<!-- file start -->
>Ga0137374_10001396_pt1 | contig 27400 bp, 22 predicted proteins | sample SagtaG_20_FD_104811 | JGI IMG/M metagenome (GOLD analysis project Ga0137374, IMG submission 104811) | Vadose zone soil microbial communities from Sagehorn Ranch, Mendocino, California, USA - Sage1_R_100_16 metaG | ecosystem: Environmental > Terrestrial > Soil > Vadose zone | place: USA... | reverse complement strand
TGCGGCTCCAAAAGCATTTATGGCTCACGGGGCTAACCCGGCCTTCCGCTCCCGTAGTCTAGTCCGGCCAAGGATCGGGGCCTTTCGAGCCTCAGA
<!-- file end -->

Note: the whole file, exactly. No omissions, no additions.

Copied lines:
>Ga0137374_10001396_pt1 | contig 27400 bp, 22 predicted proteins | sample SagtaG_20_FD_104811 | JGI IMG/M metagenome (GOLD analysis project Ga0137374, IMG submission 104811) | Vadose zone soil microbial communities from Sagehorn Ranch, Mendocino, California, USA - Sage1_R_100_16 metaG | ecosystem: Environmental > Terrestrial > Soil > Vadose zone | place: USA... | reverse complement strand
TGCGGCTCCAAAAGCATTTATGGCTCACGGGGCTAACCCGGCCTTCCGCTCCCGTAGTCTAGTCCGGCCAAGGATCGGGGCCTTTCGAGCCTCAGA